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MSN Messenger Targeted By Malicious Worms

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Microsoft’s MSN Messenger is the latest in a long line of applications to be targeted by virus writers.

Consistent with the Bropia worm’s method of operation, the two worms targeting MSN Messenger, Kelvir.a and Kelvir.b, were first noticed this past weekend. F-Secure also makes mention of another worm called Sumom, which is targeting MSN Messenger as well.

According to their blog post:

The interesting fact is, that the Sumom worm contains message addressed to the author of the Assiral worm. The message is quite rude and blasts the Assiral’s author for trying to eliminate Bropia worm infection by creating a new worm.

I really hope we are not going to see another War of the Worms like the Bagle-Netsky-Mydoom war last year…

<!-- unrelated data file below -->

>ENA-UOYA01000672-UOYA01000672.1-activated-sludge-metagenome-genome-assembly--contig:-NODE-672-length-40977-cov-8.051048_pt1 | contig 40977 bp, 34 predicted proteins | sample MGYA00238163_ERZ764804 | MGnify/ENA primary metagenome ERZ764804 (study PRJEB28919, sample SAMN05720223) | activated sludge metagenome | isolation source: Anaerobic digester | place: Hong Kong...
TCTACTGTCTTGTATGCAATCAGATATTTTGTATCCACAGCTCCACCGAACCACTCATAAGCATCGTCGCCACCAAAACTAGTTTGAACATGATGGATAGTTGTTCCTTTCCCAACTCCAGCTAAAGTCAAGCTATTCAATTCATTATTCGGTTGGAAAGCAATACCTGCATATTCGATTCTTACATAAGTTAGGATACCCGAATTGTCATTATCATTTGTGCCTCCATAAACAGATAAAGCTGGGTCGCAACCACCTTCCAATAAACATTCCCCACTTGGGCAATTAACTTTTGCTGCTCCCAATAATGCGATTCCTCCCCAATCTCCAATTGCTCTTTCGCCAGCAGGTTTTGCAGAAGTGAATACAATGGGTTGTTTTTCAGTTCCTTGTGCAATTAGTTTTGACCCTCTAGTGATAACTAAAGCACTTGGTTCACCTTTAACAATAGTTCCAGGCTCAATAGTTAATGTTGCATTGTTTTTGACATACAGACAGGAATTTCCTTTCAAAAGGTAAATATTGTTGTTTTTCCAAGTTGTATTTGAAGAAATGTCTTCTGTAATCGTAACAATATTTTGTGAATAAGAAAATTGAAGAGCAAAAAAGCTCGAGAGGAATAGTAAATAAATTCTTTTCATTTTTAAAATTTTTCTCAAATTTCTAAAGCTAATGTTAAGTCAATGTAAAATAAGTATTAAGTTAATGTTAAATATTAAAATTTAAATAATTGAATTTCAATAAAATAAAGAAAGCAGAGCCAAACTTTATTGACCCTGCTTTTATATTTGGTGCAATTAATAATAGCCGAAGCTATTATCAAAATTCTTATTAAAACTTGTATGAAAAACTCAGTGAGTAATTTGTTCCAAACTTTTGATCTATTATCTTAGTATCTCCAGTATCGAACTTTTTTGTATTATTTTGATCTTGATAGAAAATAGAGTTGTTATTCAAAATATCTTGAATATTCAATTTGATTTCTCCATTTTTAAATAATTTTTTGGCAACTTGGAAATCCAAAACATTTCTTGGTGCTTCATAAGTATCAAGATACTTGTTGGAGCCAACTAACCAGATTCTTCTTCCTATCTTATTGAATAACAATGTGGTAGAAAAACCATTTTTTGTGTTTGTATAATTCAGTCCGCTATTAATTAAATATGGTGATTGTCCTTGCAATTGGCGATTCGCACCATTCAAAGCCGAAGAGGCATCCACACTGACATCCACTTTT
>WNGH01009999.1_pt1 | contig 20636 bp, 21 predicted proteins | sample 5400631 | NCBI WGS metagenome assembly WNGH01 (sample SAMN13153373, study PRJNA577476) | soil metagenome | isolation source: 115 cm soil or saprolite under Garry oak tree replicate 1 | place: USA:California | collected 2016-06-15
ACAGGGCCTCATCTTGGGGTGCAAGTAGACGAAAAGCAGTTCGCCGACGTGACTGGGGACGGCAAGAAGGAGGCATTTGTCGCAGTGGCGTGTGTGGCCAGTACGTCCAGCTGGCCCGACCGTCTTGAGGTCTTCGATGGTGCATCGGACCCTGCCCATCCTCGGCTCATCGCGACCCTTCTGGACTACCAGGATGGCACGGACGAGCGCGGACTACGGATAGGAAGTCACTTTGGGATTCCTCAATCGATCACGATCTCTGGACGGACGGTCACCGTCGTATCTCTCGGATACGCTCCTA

The way the new worms infect MSN Messenger users is by sending a message containing a link to a damaging file. The Inquirer says, “This file is a variant of a spying bot, which opens a backdoor to the PC and spreads by sending itself to all the MSN/Windows Messenger contacts on the infected PC.”

Chosun.com, a Japanese news site, indicates a variant of Sumom called Fatso-A is targeting MSN Messenger as well:

Another virus, Fatso-A, can spread through MSN Messenger and through peer-to-peer (P2P) file sharing applications. Fatso insinuates itself by using eye-catching phrases like: Annoying crazy frog getting killed.pif; Crazy frog gets killed by train!.pif; and Fat Elvis! lol.pif.

Security sites like Sophos.com and F-Secure.com recommend keeping virus definitions and the like up to date in order to protect yourself from these types of attacks.

It is also advisable not to click links in messages coming from unknown senders.

Chris Richardson is a search engine writer and editor for WebProNews. Visit WebProNews for the latest search news.

MSN Messenger Targeted By Malicious Worms
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